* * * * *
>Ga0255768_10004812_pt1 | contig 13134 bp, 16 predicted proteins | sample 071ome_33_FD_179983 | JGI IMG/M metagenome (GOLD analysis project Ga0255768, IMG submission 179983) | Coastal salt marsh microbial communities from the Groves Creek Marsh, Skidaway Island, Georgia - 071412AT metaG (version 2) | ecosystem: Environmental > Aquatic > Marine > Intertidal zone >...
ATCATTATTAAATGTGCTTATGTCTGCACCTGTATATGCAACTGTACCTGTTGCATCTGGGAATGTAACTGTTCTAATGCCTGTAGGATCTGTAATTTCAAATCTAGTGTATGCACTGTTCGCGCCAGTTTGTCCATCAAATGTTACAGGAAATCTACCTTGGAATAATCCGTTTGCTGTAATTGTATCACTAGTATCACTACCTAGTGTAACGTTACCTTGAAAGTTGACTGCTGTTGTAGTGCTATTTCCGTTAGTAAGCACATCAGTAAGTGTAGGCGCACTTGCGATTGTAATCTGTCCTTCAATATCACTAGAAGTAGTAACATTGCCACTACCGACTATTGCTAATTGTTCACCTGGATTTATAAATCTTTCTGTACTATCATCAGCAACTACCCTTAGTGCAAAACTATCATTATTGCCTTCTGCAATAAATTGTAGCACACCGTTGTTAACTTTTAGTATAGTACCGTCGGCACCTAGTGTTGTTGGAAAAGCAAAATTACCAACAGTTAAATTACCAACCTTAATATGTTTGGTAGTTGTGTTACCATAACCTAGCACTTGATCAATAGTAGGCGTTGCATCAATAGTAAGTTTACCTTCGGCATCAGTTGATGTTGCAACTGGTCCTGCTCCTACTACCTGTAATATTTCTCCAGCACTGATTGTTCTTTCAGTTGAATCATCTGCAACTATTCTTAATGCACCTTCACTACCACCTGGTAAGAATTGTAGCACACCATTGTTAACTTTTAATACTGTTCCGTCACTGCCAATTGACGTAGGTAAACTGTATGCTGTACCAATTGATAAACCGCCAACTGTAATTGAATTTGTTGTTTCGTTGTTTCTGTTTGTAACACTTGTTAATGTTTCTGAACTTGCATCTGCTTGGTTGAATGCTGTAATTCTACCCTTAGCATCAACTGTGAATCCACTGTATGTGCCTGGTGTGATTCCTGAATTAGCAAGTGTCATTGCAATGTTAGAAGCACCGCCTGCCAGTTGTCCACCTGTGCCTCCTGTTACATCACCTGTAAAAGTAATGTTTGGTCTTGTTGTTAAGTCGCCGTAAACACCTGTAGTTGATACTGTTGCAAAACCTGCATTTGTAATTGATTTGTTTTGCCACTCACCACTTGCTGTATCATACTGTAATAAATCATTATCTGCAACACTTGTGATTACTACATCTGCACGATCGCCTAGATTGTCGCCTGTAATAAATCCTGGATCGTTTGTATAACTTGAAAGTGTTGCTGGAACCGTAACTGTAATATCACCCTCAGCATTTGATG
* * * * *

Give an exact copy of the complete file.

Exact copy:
>Ga0255768_10004812_pt1 | contig 13134 bp, 16 predicted proteins | sample 071ome_33_FD_179983 | JGI IMG/M metagenome (GOLD analysis project Ga0255768, IMG submission 179983) | Coastal salt marsh microbial communities from the Groves Creek Marsh, Skidaway Island, Georgia - 071412AT metaG (version 2) | ecosystem: Environmental > Aquatic > Marine > Intertidal zone >...
ATCATTATTAAATGTGCTTATGTCTGCACCTGTATATGCAACTGTACCTGTTGCATCTGGGAATGTAACTGTTCTAATGCCTGTAGGATCTGTAATTTCAAATCTAGTGTATGCACTGTTCGCGCCAGTTTGTCCATCAAATGTTACAGGAAATCTACCTTGGAATAATCCGTTTGCTGTAATTGTATCACTAGTATCACTACCTAGTGTAACGTTACCTTGAAAGTTGACTGCTGTTGTAGTGCTATTTCCGTTAGTAAGCACATCAGTAAGTGTAGGCGCACTTGCGATTGTAATCTGTCCTTCAATATCACTAGAAGTAGTAACATTGCCACTACCGACTATTGCTAATTGTTCACCTGGATTTATAAATCTTTCTGTACTATCATCAGCAACTACCCTTAGTGCAAAACTATCATTATTGCCTTCTGCAATAAATTGTAGCACACCGTTGTTAACTTTTAGTATAGTACCGTCGGCACCTAGTGTTGTTGGAAAAGCAAAATTACCAACAGTTAAATTACCAACCTTAATATGTTTGGTAGTTGTGTTACCATAACCTAGCACTTGATCAATAGTAGGCGTTGCATCAATAGTAAGTTTACCTTCGGCATCAGTTGATGTTGCAACTGGTCCTGCTCCTACTACCTGTAATATTTCTCCAGCACTGATTGTTCTTTCAGTTGAATCATCTGCAACTATTCTTAATGCACCTTCACTACCACCTGGTAAGAATTGTAGCACACCATTGTTAACTTTTAATACTGTTCCGTCACTGCCAATTGACGTAGGTAAACTGTATGCTGTACCAATTGATAAACCGCCAACTGTAATTGAATTTGTTGTTTCGTTGTTTCTGTTTGTAACACTTGTTAATGTTTCTGAACTTGCATCTGCTTGGTTGAATGCTGTAATTCTACCCTTAGCATCAACTGTGAATCCACTGTATGTGCCTGGTGTGATTCCTGAATTAGCAAGTGTCATTGCAATGTTAGAAGCACCGCCTGCCAGTTGTCCACCTGTGCCTCCTGTTACATCACCTGTAAAAGTAATGTTTGGTCTTGTTGTTAAGTCGCCGTAAACACCTGTAGTTGATACTGTTGCAAAACCTGCATTTGTAATTGATTTGTTTTGCCACTCACCACTTGCTGTATCATACTGTAATAAATCATTATCTGCAACACTTGTGATTACTACATCTGCACGATCGCCTAGATTGTCGCCTGTAATAAATCCTGGATCGTTTGTATAACTTGAAAGTGTTGCTGGAACCGTAACTGTAATATCACCCTCAGCATTTGATG